How exactly are children who were forced to drink in their mother's womb different? There are many different definitions with only minor variations. As proposed by Sokol and Clarren in 1989, the proposed criteria are 1) prenatal and/or postnatal growth retardation (weight and/or length below the 10th percentile); 2) central nervous system involvement, including neurological abnormalities, developmental delays, behavioral dysfunction, intellectual impairment, and skull or brain malformations; and 3) a characteristic face thin upper lip, and an elongated, flattened midface and philtrum (the groove in the middle of the upper lip) (3). One of the most important things to know about children with this disability is that FAS (Fetal Alcohol Syndrome) is that they don't understand the concept of "cause and effect" (i.e. if I touch the hot stove, I will burn myself) (8).

Another important facet is the deviations of the gravity of alcohol among different ethnicities. According to the Centers for Disease Control, incidents of FAS per 10,000 births for different ethnic groups were: Asians 0.3, Hispanics 0.8, whites 0.9, blacks 6.0, and Native Americans 29.9. The former FAS coordinator on the Fort Peck Indian Reservation says that this data is mostly due to the fact that Native Americans are more open and comfortable in speaking about alcohol problems (2). But it is wide-spread knowledge that alcoholism has been a problem among Native American tribes for decades.

Melissa Clark is a 22 year old victim of fetal alcohol syndrome. Recently, when she was home alone in her house in Great Falls, a man rang the door bell. Even though she did not know the man, she opened the door and let the stranger in. She walk straight to her bed room and commenced to take off his clothes. He told her to do the same and she did. After raping her he simply got dressed and walked out. Some hours later her foster mother came home and Melissa told her what happened. Johnelle Howanach, her foster mother, called the police who in turn wrote it off as consensual sex. Johnelle however argues that Melissa did not know that having sex with a stranger was wrong. She says: "People with fetal alcohol syndrome just don't have those boundaries. They are eager to please, very friendly...They don't know the difference between a friend and a stranger because they can't remember" (6)..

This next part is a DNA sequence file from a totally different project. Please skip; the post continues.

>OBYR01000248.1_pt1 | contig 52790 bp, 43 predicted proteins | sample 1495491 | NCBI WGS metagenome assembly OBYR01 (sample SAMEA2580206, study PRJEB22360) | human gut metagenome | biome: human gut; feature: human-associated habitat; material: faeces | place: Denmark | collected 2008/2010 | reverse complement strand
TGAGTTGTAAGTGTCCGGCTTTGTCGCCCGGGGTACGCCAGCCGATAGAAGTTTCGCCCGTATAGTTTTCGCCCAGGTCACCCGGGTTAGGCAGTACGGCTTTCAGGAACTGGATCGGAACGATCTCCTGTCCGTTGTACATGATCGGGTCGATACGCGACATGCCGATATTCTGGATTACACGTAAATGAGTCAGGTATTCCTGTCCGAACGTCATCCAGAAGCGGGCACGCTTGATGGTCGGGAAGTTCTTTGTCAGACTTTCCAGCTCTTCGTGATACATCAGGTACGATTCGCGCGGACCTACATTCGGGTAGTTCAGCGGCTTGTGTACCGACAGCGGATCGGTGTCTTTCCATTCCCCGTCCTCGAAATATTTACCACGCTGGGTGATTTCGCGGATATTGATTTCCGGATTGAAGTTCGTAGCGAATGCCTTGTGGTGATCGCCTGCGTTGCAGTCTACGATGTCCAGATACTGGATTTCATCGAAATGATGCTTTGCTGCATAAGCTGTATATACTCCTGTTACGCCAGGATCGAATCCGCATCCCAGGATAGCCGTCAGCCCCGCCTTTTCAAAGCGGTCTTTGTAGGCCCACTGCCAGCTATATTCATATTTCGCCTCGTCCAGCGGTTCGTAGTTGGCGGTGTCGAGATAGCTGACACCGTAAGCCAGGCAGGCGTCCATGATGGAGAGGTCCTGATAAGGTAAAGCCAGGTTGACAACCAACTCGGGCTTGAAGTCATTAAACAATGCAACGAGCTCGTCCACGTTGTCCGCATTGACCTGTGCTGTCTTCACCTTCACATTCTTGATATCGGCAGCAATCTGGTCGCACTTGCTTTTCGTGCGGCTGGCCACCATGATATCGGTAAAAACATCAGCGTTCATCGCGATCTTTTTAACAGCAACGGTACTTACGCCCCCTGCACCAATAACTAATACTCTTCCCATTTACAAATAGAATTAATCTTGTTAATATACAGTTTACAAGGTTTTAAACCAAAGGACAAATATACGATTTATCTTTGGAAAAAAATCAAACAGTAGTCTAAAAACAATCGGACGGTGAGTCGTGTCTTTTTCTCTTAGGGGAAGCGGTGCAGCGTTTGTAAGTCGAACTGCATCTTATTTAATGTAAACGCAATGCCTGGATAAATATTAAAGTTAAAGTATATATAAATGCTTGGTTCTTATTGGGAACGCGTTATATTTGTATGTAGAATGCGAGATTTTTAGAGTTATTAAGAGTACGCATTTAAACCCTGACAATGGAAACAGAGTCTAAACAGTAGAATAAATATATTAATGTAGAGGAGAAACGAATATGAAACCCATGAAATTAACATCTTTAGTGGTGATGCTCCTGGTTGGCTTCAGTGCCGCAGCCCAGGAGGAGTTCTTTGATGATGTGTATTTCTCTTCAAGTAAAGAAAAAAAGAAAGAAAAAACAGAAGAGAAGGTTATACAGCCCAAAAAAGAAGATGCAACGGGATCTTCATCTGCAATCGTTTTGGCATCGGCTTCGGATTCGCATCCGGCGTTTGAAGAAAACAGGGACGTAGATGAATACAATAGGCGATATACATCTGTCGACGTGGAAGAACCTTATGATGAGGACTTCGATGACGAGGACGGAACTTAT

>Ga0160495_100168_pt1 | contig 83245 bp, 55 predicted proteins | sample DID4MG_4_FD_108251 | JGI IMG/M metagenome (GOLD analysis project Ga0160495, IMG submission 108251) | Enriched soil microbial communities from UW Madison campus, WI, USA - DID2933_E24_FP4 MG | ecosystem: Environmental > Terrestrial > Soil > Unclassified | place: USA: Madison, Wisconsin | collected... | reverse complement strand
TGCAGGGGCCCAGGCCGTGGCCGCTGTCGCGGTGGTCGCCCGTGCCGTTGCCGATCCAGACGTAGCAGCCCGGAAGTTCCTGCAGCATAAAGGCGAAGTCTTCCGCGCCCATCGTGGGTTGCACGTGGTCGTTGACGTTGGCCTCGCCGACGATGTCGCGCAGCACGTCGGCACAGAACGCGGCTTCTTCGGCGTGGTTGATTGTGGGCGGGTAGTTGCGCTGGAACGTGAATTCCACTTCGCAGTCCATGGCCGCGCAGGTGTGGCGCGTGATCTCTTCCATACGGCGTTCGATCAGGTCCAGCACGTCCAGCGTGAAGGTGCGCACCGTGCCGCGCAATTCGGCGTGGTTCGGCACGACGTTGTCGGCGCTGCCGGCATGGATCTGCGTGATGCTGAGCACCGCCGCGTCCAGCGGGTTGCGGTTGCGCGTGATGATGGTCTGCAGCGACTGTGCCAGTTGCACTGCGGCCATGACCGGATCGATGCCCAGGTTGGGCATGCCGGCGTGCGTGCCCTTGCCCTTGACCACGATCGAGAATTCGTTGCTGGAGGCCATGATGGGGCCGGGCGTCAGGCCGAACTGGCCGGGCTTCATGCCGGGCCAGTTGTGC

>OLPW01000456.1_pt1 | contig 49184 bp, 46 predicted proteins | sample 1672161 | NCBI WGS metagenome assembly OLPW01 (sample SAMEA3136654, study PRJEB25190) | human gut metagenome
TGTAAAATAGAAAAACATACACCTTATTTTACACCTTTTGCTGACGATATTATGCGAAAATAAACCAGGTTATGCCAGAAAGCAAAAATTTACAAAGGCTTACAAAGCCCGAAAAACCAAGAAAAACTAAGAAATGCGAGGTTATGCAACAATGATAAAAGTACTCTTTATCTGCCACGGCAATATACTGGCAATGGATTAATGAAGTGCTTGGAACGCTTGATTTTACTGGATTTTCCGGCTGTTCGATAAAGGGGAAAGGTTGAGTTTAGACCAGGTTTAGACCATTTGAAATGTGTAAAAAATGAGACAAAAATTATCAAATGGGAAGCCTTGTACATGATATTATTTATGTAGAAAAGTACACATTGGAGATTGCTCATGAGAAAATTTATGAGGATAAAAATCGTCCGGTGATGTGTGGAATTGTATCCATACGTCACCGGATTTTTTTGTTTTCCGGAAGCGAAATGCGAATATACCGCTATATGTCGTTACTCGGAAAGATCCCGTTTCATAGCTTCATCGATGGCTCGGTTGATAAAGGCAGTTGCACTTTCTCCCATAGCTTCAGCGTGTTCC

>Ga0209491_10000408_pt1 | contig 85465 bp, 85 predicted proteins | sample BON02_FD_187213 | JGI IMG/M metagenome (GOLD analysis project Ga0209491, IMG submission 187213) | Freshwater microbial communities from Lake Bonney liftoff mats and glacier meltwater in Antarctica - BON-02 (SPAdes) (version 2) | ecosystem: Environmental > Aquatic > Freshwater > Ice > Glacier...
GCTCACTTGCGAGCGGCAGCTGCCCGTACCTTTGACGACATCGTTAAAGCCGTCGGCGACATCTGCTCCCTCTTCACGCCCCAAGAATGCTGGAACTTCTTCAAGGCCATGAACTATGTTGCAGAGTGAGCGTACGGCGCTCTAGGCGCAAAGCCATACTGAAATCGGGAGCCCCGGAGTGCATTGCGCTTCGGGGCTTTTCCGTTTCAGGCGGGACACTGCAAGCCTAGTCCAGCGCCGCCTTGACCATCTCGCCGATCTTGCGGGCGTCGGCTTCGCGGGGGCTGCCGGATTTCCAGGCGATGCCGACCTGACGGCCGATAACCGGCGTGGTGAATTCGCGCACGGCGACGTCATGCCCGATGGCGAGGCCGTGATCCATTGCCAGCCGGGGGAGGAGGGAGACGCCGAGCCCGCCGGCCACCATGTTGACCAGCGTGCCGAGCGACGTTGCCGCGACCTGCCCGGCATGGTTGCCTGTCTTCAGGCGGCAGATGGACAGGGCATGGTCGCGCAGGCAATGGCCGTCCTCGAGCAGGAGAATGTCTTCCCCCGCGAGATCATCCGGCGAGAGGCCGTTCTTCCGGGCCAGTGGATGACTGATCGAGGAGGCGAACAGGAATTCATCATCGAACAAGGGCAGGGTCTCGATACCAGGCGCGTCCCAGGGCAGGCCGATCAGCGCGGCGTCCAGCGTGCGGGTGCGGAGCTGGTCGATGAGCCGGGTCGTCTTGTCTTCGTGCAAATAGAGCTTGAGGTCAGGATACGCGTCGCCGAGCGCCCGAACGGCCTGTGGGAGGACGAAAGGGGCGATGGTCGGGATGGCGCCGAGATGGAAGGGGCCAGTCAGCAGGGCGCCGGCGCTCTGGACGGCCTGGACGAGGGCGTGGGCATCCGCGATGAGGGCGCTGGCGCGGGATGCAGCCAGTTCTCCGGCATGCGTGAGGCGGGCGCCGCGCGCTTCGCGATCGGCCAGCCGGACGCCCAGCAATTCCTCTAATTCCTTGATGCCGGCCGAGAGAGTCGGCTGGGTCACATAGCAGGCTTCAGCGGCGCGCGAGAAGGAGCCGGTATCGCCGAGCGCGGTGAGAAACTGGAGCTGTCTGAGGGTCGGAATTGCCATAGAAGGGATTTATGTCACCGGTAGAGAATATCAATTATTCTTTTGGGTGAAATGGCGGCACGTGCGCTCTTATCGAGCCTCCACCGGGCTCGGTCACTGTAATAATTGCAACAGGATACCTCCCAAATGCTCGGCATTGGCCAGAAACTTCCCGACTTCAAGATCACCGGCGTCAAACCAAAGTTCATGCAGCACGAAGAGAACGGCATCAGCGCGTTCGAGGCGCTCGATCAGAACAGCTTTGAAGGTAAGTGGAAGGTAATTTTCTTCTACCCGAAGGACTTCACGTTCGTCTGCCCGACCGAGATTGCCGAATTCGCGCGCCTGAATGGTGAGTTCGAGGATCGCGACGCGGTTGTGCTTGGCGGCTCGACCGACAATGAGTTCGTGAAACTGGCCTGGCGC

In another case, a woman drank herself into a stupor in her ninth month of pregnancy. A Wisconsin appellate court ruled that she could not be charged with attempted murder of her fetus. In fact, the only state that criminalizes such behavior is South Carolina (7). This raises many questions among humanitarians. How much is too much and what should the consequences be, if any at all? Is the unborn baby considered a part of the woman or an individual living organism? Could it live without the mother? Will it ever be asked if it wants a sip? Is this even an issue of choice? After all, the Bible clearly states: "Behold, thou shalt conceive and bear a son: and now drink no wine or strong drinks" (Judges 13:7).


1) Westside Pregnancy Resource Center, "Prenatal Risk Assessment, Keeping Your Unborn Baby Healthy Through Prevention."

2) Great Falls Tribune, "My baby was born drunk."

3) National Institution of Alcohol Abuse and Alcoholism , "Fetal Alcohol Syndrome"

4) Tucsoncitizen, "Alcohol's toll on unborn worst of any drug."

5)National Institute of Health, "CERHR: Alcohol (5/15/02)."

6)Great Falls Tribune, "Fetal alcohol syndrome leaves its mark."

7) Family Watch Library, "A Setback For Fetal Rights In Wisconsin Alcohol Case."

8) Alcohol Related Birth Injury Resource Site, "Alcohol Related Birth Injury (FAS/FAE) Resource Site."

9) Evening Post , "Study looks at effects of alcohol on unborn."

10) Alcohol Related Birth Defects Resource Site, "Alcohol Related Birth Injury FAS/FAE) Resources Site."

11) University of North Carolina, "An Introduction to the Problem of Alcohol-Related Birth Defects (ARBDs)"